Password Strength Checkers Are Useless


Passwords That Kill?

Apr, 20th 2017

When setting up a new online account, we are all confronted with the frustrating exercise of generating a password. Even more frustrating is the "password critic" we often encounter at the point of account creation - the password strength meter.

If you are like most people, your initial attempts are often insulted as "mediocre" or "weak." One could imagine the meter speaking with Donald Trump's voice, deriding your efforts.

What comes next is a boon for hackers everywhere -- "password" becomes "password!" or "Password!" or even "Passw0rd!" Hooray! Weak has suddenly become strong! You pass the test; you get the keys, and are allowed to order socks or pay your bills or access company documents.

This, of course, is a kabuki dance that does little to protect digital assets from the prying eyes of criminals. Turns out, they know how to add exclamation points at the end of passwords, too!

The folks at Insedia have access to a database of approximately 4 billion records. Browsing it is, to say the least, an amazing education. I'll be writing a series of stories about it during the next few months.

Looking at the data, it's pretty easy to see the habits strength meters have pushed on people. One of the first patterns you see looks like this password ‘evolution':

Insedia’s PitchFork runs the word “password” to get over 900K results. After some drilling, 8 results of a “killer” password “Password11!!” shows two possibly linked accounts-also scoring a 99% on the strength meter. Killer passwords kill when used more than once.

Creating bad passwords that satisfy password meters is a perfectly logical, predictable strategy used by consumers who are just trying to do whatever it is they have to do. It's behavioral econ 101. Websites nudge them to make bad Passw0rds!, so they use them.

Password meters don't really measure what we wish they did -- how hard will this password be to hack? Instead, they measure how well the password creator is obeying the meter's rules -- how many special characters are used, or how many upper and lower case letters, that kind of thing.

This is not a new problem. Mark Stockley at Sophos Naked Security blog has written several times about the issue. In 2015, he tested five terrible passwords on a variety of meters -- passwords that were all in a now-famous list of the 10,000 most common passwords, like abc123, iloveyou!, or ncc1701 (the Star Trek Enterprise). Most meters rated them as good to mediocre. He repeated the test last year, with much the same result.

In a piece titled “Why you STILL can’t trust password meters,” he skewers them.

“(A hacker’s) first line of attack is likely to be based on dictionary words and rules that mimic the common tricks we use to di5gu!se th3m,” he wrote. “The trouble is that most password strength meters don’t actually measure password strength at all…The only good way to measure the strength of a password is to try and crack it – a serious and seriously time consuming business that requires specialist software and expensive hardware.”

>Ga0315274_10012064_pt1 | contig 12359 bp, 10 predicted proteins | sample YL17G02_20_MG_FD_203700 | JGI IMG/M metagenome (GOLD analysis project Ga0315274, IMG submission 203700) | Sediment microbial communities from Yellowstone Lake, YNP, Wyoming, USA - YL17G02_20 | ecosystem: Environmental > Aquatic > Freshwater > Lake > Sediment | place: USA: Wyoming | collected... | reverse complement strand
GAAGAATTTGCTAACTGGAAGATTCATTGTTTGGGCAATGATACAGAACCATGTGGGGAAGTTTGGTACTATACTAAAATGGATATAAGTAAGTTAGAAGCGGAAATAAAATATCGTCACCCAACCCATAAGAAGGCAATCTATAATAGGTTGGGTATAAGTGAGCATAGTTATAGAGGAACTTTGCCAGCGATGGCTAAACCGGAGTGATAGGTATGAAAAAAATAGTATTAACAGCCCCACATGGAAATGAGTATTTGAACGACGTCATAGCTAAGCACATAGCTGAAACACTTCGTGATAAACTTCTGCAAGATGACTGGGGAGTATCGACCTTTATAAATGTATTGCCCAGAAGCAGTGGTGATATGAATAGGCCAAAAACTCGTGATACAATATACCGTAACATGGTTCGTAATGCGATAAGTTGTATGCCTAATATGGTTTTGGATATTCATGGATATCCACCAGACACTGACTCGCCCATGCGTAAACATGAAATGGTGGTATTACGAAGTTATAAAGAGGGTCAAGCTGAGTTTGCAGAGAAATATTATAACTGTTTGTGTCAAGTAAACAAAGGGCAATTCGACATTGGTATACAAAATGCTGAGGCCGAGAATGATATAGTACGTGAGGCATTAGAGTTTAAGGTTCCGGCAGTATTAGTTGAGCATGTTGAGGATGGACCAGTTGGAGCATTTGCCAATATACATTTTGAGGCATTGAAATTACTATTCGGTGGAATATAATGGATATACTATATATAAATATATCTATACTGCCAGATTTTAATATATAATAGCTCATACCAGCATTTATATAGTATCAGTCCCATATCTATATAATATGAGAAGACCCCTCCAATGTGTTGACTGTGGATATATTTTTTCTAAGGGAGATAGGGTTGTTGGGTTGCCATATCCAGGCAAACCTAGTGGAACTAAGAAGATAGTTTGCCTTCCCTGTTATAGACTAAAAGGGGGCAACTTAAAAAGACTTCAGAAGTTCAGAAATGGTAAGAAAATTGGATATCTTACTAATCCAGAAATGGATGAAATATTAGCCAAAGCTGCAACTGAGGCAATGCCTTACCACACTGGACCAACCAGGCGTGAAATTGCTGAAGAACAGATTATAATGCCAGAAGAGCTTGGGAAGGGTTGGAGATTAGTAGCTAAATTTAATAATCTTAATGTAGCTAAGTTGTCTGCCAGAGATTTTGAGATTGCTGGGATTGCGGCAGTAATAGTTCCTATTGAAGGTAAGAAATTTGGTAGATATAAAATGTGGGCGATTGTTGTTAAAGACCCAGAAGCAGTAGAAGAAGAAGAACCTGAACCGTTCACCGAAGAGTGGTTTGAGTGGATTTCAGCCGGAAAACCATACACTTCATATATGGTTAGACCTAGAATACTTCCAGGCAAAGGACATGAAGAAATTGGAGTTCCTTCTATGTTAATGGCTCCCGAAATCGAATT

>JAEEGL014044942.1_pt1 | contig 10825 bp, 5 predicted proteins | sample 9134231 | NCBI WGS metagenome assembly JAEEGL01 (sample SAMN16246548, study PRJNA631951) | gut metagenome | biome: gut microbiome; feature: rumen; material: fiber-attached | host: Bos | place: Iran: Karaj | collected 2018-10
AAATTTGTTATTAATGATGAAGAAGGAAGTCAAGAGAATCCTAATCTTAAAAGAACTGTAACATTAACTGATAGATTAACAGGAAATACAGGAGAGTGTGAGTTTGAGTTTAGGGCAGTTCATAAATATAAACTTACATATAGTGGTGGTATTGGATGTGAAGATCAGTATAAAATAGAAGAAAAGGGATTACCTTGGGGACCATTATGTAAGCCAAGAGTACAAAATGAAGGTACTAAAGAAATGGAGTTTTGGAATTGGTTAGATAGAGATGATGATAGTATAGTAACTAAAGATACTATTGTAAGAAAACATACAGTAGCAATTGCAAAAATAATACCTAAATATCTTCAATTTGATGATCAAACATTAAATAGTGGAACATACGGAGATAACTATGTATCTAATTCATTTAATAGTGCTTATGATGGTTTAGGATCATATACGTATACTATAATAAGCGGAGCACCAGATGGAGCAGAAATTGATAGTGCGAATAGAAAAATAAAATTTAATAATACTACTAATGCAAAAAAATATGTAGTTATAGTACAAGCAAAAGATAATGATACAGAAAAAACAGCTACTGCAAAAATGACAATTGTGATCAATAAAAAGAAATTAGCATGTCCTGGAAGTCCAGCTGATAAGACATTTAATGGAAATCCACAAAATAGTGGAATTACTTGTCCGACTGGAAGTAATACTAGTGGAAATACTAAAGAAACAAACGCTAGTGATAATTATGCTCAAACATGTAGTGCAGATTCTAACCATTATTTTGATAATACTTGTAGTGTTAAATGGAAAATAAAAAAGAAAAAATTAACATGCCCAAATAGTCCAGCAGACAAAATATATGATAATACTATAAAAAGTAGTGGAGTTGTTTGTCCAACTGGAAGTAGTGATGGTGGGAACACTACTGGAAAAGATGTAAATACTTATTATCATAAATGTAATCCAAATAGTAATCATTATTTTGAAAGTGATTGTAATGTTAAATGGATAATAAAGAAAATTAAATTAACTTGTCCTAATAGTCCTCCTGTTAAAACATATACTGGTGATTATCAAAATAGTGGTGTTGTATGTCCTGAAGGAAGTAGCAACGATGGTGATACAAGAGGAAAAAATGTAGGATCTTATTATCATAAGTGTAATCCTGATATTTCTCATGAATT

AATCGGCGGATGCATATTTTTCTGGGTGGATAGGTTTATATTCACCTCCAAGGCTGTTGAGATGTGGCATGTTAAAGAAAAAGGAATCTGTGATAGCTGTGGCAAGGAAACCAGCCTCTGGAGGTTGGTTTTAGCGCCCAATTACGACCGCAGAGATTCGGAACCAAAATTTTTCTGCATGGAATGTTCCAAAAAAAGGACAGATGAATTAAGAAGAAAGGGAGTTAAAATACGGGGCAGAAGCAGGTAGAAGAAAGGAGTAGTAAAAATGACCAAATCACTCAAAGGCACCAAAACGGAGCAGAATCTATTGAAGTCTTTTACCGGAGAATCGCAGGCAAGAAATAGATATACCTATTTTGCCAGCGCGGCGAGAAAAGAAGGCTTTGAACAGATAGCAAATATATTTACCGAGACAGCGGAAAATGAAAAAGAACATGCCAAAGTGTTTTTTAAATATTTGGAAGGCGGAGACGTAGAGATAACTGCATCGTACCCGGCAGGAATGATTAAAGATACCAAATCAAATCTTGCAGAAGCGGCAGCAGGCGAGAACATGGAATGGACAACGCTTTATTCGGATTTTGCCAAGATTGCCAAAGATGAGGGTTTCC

Of course, it’s easy to be a critic or these password critics, but a better question to ponder is this: Do password meters help or hurt? Surely, if they force people to avoid using simple dictionary words who might otherwise do so, that’s a net positive.

Still, there are better ways. In a refreshingly simple, non-techno-babble piece of advice, security guru Bruce Schneier often suggests that consumers come up with a very, very hard password – with many random characters – and then store it in a piece of paper in their wallet or purse. While “never write down your password” is considered Gospel, it’s incorrect, he argues. Security is all about improving the odds. You’re better off with a real strong password on a piece of paper than a weak one that you can remember easily. People store important documents in their wallets all the time. It’s a pretty well-evolved system.

A related question is: How often should you change your password? Enforced password changes are another reason for the progressions that’s are obvious in the Insedia data – Password1..Password2….Password3…..etc.

I recently asked a set of security pros recently how often they change their passwords, and their answers might surprise you.

“I only change my password if I’m worried a service has been hacked/compromised”

“Depends. For your corporate network account? Several times a year. For an online newspaper that requires registration in order to read it? Never.”

“This is not (an easy question) … because also changing the password too often can become a security risk.”

Making, and keeping, good passwords is hard. If you just don’t have any time to deal with password rules, at least familiarize yourself with the most common, and avoid them. Since so many people don’t even take this most basic step, you’ll actually be quite a bit safer. Much safer than people Mark Burnett wrote about here. Using his set of stolen passwords, he found that:

  • 0.5% of users have the password password;
  • 0.4% have the passwords password or 123456;
  • 0.9% have the passwords password, 123456 or 12345678;
  • 1.6% have a password from the top 10 passwords
  • 4.4% have a password from the top 100 passwords
  • 9.7% have a password from the top 500 passwords
  • 13.2% have a password from the top 1,000 passwords
  • 30% have a password from the top 10,000 passwords

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